Harriet Baxter is a sprightly young creature, a woman of generous means alone in Glasgow during the 1888 International Exhibition, when the city bustled with newcomers and there was something spectacular to see every day. One day, while window-shopping on Buchanan Street, Harriet spots an older woman in a black bonnet lying on the sidewalk, a younger woman kneeling beside her. Thinking at first it is a bit of open-air theater, she moves closer, only to find that the older woman is no longer breathing, her lips blue. Harriet acts quickly and pops the woman's dentures out from her throat, instantly restoring her to good health. "Have we been introduced, madam?" the older woman asks faintly. Just like that, the novel is launched in a tone of innocent, light-hearted comedy.
In gratitude, the woman invites her to tea to meet her son, Ned Gillespie, who is also the younger...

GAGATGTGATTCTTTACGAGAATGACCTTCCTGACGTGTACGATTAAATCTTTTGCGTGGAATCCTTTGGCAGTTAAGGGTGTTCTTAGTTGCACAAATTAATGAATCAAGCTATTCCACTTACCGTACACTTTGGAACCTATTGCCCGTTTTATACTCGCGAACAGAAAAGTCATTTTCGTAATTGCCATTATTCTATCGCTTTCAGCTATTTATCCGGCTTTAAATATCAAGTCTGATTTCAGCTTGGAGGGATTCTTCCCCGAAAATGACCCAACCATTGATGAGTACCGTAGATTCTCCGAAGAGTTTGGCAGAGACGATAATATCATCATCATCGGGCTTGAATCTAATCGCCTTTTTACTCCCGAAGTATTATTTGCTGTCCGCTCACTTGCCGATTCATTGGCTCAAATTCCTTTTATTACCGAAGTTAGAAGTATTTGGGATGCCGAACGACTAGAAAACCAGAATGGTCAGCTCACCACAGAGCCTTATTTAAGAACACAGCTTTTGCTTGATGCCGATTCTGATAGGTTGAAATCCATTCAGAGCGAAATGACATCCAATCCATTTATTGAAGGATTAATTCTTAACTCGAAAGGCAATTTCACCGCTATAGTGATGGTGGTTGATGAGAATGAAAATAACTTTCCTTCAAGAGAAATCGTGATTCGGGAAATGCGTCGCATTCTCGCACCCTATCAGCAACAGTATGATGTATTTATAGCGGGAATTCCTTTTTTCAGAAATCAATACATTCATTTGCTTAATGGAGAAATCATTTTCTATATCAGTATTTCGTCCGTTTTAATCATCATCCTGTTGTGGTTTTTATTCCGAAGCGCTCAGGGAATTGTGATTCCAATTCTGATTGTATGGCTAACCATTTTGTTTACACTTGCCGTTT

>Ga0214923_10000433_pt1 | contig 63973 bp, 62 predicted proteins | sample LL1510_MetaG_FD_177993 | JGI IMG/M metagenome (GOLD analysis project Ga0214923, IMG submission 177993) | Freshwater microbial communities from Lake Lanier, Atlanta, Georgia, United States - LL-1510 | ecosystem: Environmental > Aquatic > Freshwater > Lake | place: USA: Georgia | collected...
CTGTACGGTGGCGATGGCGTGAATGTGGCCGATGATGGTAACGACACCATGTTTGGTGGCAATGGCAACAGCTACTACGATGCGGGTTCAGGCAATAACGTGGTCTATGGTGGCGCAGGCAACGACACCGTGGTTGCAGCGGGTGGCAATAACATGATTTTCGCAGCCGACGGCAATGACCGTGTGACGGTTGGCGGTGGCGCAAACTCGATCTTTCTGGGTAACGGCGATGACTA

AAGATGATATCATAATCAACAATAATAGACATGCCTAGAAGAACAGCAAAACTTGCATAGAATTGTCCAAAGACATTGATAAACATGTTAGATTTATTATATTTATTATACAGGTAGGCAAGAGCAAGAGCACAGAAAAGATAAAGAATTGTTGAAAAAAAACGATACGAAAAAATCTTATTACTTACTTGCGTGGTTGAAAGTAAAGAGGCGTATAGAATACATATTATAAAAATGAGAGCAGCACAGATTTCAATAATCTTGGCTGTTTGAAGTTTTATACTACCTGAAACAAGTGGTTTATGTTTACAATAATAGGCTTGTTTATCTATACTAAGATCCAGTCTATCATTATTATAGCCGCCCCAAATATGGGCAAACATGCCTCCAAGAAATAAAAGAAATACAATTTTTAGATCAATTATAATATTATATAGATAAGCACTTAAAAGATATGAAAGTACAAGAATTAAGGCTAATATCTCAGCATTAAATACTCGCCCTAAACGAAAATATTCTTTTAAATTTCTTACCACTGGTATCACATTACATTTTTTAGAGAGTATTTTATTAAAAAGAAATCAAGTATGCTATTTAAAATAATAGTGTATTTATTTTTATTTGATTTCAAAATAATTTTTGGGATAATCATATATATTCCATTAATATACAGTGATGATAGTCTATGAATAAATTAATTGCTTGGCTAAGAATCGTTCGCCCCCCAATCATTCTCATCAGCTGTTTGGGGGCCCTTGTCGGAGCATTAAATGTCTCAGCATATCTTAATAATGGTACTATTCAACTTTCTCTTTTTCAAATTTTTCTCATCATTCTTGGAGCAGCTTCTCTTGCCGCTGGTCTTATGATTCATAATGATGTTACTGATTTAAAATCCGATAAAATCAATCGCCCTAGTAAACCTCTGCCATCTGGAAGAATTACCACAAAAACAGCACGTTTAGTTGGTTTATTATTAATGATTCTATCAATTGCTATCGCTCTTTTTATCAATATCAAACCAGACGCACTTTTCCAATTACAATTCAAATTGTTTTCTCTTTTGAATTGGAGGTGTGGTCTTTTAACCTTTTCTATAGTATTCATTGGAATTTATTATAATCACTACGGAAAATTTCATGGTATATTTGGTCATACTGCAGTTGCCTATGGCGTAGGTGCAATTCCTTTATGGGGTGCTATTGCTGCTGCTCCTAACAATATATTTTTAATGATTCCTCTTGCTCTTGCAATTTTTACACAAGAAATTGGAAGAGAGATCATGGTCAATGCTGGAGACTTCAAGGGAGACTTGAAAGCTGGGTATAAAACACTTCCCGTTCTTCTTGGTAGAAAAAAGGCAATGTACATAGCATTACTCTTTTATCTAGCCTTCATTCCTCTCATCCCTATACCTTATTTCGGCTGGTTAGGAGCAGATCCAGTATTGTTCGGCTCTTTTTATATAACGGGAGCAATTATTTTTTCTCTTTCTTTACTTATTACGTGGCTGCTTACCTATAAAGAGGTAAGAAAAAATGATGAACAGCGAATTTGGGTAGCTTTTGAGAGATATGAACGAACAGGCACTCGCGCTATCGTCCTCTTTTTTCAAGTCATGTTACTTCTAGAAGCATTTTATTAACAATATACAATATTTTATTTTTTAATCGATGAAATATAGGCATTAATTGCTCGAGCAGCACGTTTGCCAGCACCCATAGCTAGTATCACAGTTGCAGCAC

Beyond the Book
Jane Harris sets her novel Gillespie and I
at a time when Scotland felt it was ready for its close-up. The International Exhibition of Science, Art and Industry took place in Glasgow from May to November in 1888 at Kelvingrove Park on the banks of the River Kelvin (image below, left). It was the country's bid for prominence in the industrial age, following the "world fair" model established by the enormously popular Great Exhibition in London in 1851.
Its main purpose was to highlight Scottish contributions to industry and applied science, especially to that which made Scotland a distinctive force of Empire: ship-building, engines, and ships' accommodations. Even the Orientalism of much of its architecture - the Main Building (image below, center) was called "Baghdad...